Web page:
The gadulka. What is a gadulka? I’m still not sure even as I leave The Drayton Arms Theatre after having watching an hour long monologue that intends to explore the traditional Bulgarian folk instrument and the musician’s relationship with it. All I’ve learnt from this new play directed by Milena Aneva, is that the gadulka is ugly, it screeches like a cat… it’s ugly… it’s ruined the protagonist’s life… did I also mention that it’s ugly?
The Burning Gadulka, a play for one written by Rayko Baychev, is an hour long rant of self-pity and indulgence. The lone actor Miro Kokenov delivers a monologue of constant complaint and criticism for an instrument that is barely seen throughout the piece. As an audience member, I can hardly help but despair at the fact a negative opinion of this instrument is being forced upon me, whilst I am denied the ability to view its aesthetic appearance or hear it being played for a period of time long enough to form my own opinion. Even when we hear the sound of the gadulka, it is by way of a recording of Beethoven’s Fur Elise, not quite the uplifting, live Balkan music I was hoping for to add some dynamic variety to the performance. However, despite not being the audio input I craved, the sound of the gadulka was in fact distinctive and culturally nostalgic, leaving the audience questioning why the protagonist was giving it such a hard time.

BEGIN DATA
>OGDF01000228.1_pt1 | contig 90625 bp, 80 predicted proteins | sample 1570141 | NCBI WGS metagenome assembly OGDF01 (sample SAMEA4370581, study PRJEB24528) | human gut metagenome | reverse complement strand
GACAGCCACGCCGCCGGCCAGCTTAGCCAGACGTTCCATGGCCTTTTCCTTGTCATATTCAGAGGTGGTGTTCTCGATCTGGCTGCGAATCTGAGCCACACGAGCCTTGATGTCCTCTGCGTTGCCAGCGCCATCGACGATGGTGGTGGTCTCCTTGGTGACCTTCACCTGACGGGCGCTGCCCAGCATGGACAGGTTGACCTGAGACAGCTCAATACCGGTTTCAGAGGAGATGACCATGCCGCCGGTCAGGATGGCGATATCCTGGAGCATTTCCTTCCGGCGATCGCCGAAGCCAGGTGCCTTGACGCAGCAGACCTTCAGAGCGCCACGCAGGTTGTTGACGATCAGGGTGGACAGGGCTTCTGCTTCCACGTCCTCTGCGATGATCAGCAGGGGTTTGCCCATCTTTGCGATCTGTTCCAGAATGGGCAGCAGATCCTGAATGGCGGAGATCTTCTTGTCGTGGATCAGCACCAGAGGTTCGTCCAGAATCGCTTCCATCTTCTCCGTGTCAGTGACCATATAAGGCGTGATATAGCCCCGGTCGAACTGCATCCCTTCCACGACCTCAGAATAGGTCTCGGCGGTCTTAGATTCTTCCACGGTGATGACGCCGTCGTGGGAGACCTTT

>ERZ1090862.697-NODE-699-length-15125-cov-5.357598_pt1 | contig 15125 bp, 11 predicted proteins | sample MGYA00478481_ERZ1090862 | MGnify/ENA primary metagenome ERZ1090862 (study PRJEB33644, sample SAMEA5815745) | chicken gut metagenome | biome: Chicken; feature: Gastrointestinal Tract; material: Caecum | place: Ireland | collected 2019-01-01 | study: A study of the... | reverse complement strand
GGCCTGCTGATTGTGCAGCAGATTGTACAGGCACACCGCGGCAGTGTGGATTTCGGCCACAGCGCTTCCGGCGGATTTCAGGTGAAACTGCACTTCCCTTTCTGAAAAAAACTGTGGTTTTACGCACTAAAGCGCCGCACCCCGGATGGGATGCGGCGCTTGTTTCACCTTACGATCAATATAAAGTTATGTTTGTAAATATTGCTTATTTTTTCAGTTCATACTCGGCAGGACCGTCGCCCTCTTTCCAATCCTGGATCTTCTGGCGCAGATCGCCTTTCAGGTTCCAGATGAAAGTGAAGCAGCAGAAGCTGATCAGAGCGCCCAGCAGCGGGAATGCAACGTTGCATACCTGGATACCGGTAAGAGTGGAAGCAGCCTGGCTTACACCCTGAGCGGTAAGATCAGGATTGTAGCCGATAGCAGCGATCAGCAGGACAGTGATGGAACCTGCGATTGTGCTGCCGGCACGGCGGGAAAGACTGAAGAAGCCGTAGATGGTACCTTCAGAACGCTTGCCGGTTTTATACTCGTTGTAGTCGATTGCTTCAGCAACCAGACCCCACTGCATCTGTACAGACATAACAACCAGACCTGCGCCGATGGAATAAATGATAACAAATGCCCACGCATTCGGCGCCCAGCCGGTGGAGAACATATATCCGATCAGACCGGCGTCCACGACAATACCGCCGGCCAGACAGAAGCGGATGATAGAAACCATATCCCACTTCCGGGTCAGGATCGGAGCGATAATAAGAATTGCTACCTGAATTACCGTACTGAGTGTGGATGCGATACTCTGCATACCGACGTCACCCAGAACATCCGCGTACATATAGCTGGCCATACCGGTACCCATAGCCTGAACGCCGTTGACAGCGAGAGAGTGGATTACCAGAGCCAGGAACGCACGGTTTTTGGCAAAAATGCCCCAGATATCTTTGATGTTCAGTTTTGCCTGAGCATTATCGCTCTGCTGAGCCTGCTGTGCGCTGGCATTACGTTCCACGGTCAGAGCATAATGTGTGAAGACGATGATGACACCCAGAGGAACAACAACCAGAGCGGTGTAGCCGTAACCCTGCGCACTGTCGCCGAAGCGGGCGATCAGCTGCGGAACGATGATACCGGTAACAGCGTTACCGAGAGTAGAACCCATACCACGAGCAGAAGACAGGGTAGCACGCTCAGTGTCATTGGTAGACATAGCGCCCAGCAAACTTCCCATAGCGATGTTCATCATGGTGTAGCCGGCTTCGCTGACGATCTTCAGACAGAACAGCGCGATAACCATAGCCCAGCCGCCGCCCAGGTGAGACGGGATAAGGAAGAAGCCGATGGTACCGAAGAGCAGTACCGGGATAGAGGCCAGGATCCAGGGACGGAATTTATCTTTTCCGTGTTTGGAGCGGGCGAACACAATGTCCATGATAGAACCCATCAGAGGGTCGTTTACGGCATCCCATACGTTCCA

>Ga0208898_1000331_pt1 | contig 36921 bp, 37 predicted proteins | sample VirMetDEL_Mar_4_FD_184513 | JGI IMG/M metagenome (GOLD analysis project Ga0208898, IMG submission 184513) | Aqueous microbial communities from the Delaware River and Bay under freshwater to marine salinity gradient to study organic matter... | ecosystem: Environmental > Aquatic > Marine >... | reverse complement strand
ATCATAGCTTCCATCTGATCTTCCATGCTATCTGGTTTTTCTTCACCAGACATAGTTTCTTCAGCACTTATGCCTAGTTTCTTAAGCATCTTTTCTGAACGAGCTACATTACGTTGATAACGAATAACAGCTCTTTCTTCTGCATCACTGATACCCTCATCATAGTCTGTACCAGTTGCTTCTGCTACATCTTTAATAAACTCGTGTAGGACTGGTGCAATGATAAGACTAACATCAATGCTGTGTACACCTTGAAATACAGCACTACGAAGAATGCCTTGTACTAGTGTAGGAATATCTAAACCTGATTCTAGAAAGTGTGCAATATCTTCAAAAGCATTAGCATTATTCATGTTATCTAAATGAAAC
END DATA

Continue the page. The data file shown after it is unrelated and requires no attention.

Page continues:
Whilst the play in its totality is merely a consistent destruction of the gadulka’s worth, this melodramatic condemnation of the instrument is at times comic. A stand out moment is when Kokenov lies down on the floor next to an imaginary lover, and attempts to break it to his companion that he is a gadulka player – which didn’t you know, is the worst thing a human can be? I surmise that many of the jokes play with Bulgarian cultural references, as much of the humour is lost upon the non-Bulgarian contingent in the audience. In this respect The Burning Gadulka exhibits how it explores themes and ideas that engage those already familiar with the gadulka and the world of Bulgarian folk music, yet it is not translatable to a wider audience. The fact that the entire play is performed in Bulgarian also alienates a large section of the audience.
One wonders why the choice to present the play in Bulgarian with English subtitles (which often paused, or jumped forward at a rapid pace) was made when a primary aim of the performance was to enlighten those who were unfamiliar with the traditional Balkan instrument. But then again, why would be want to know more about it? We’ve just spent an evening being informed of its worthlessness… maybe next time I’ll stick to a nice, safe guitar… or a drumkit. You can’t go wrong with a drumkit.
The Burning Gadulka is playing the Drayton Arms Theatre until 18 June 2016. For more information see Gadulka.net.